The Rio Grande Basin of the Coclé region (a province of central Panama on the nation’s southern coast) has become famous in recent years for the discovery of extraordinary remains exhibiting the life and customs of pre-Columbian societies in the Neotropics. The El Caño Archeological Park, located close to Rio Grande, is of particular importance. In 2009, archeologists discovered the tomb of an important Coclé warrior buried with treasures such as breastplates, bracelets, belts, and ear sticks made of gold and copper, stone and bone. The artifacts found were so spectacular that an article in National Geographic Magazine (2012) entitled “The Golden Chiefs of Panama” describe El Caño and its surrounding areas as “Panama Valley of the Kings”. Since that time many more tombs have been identified and continue to be excavated.
Also known as Colonial Panama, Casco Antiguo is the historic center of the capital. It is a charming district of narrow streets overlooked by flower-bedecked balconies of two or three-story houses. At its tip lies the French Plaza, a monument to the French builders of the Panama Canal, and the French Embassy. On the walkway around the monument, visitors have a fine view of the Amador Causeway, the Biodiversity Museum, the Bridge of the Americans and the skyscraper skyline of Panama City to the east. A plaque on the walkway commemorates the firing of cannon shots to drive away a Colombian warship and consolidate Panama’s independence from Colombia in 1903. To one side of the monument is an old Spanish structure called Las Bovedas, now home to an art gallery and French restaurant.
“Strolling about this 337-year-old neighborhood, enjoy both history and contemporary local culture- every corner has something of historical significance or local color. Another attraction is the sweeping ocean views of Panama Bay’s modern skyscraper skyline by day and night, the Amador Causeway islands and the ship-busy entrance to the Panama Canal.”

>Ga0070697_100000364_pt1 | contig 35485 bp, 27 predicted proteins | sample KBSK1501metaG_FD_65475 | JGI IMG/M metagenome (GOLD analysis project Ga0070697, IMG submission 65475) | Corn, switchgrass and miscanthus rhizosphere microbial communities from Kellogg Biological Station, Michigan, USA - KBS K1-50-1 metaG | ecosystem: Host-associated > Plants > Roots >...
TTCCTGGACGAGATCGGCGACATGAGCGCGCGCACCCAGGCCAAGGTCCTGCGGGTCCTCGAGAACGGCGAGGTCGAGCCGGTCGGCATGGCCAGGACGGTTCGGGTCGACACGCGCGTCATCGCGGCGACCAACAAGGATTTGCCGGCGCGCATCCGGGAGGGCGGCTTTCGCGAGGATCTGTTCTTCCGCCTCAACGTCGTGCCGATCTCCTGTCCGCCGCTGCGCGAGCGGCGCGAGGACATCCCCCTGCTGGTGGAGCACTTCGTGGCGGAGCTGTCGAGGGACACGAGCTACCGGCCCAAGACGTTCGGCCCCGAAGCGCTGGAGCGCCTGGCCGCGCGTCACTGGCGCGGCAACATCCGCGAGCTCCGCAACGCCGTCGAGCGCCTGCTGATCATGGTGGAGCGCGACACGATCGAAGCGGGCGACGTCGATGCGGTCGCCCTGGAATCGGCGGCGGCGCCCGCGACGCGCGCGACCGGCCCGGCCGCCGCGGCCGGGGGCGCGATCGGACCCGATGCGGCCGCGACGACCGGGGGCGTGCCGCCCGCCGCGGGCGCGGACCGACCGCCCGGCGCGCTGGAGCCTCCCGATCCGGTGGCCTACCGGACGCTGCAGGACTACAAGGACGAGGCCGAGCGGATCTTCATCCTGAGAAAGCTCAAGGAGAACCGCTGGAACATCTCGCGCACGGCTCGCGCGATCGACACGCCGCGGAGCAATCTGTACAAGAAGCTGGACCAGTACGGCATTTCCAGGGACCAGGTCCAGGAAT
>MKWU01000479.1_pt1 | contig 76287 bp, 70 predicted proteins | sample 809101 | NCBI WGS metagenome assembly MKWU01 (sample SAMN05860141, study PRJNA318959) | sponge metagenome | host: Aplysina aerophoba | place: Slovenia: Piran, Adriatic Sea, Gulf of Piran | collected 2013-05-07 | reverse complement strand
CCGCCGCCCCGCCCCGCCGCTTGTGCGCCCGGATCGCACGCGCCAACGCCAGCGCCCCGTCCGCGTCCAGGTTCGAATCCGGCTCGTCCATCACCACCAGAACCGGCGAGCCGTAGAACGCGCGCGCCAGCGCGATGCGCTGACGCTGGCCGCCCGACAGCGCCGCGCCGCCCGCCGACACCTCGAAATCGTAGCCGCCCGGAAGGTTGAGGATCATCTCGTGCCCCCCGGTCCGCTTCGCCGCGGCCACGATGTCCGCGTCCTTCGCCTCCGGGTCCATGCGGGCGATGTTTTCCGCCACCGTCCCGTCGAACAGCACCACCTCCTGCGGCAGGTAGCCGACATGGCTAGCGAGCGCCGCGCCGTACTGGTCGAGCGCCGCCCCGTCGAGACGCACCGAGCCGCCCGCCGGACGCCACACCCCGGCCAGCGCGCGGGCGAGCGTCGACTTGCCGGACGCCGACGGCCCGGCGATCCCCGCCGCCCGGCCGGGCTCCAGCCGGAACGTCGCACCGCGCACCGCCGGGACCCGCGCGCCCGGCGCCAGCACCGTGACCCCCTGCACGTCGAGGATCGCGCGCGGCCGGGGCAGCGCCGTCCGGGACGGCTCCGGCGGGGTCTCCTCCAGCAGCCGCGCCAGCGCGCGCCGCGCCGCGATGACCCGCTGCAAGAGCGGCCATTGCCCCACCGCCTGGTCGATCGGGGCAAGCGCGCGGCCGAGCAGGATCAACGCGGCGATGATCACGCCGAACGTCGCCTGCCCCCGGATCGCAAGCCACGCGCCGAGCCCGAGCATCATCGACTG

“Panamanian sounds and smells that fill the Casco Viejo air are part of that local color. Street peddlers cry out ‘bollo‘ as they sell soft corn wrapped up in corn leaves, a Panamanian favorite. At Panama’s “White House” the presidential honor guard’s cheerful cadence perform early morning calisthenics, local kids play basketball in a community court, Kuna Indians sell colorful molas in the Plazas as lovers stroll hand in hand catching glimpses of the distant Canal, old-timers settle on park benches as their grandchildren play soccer around groups of passing tourists. The best way to experience Casco Viejo is to stay in a hotel in one of the beautifully restored buildings. This is the place to enjoy the sights, sounds, and smells of the ocean free from Panama City’s sprawl and traffic, yet the business district is a short 10 minutes away.”
Some excellent museums, art craft shops, galleries, and boutiques are found in Casco Viejo, including the Canal Museum, which traces Panama’s history as the route connecting Atlantic and Pacific from pre-Hispanic to modern times. Next door is the old cathedral that is under major renovation, with gleaming spires inlaid with mother-of-pearl. Neary is a small museum dedicated to religious art found in the old Santo Domingo monastery, where visitors will also see the famous Flat Arch, which reportedly helped convince engineers that Panama was earthquake safe country. You can also walk towards the San Jose Cathedral or the beautiful Golden Altar, intricately carved of wood and gilded with gold. Another building that you should not miss is the Presidential Palace, which can be toured on Sundays.
If you visit Casco Antiguo at night is totally a different vibe, full of cafes, bars, and excellent restaurants. Don´t miss the opportunity to discover more about Panama’s history and book a biking or walking tour to Casco Viejo with one of our history expert guides.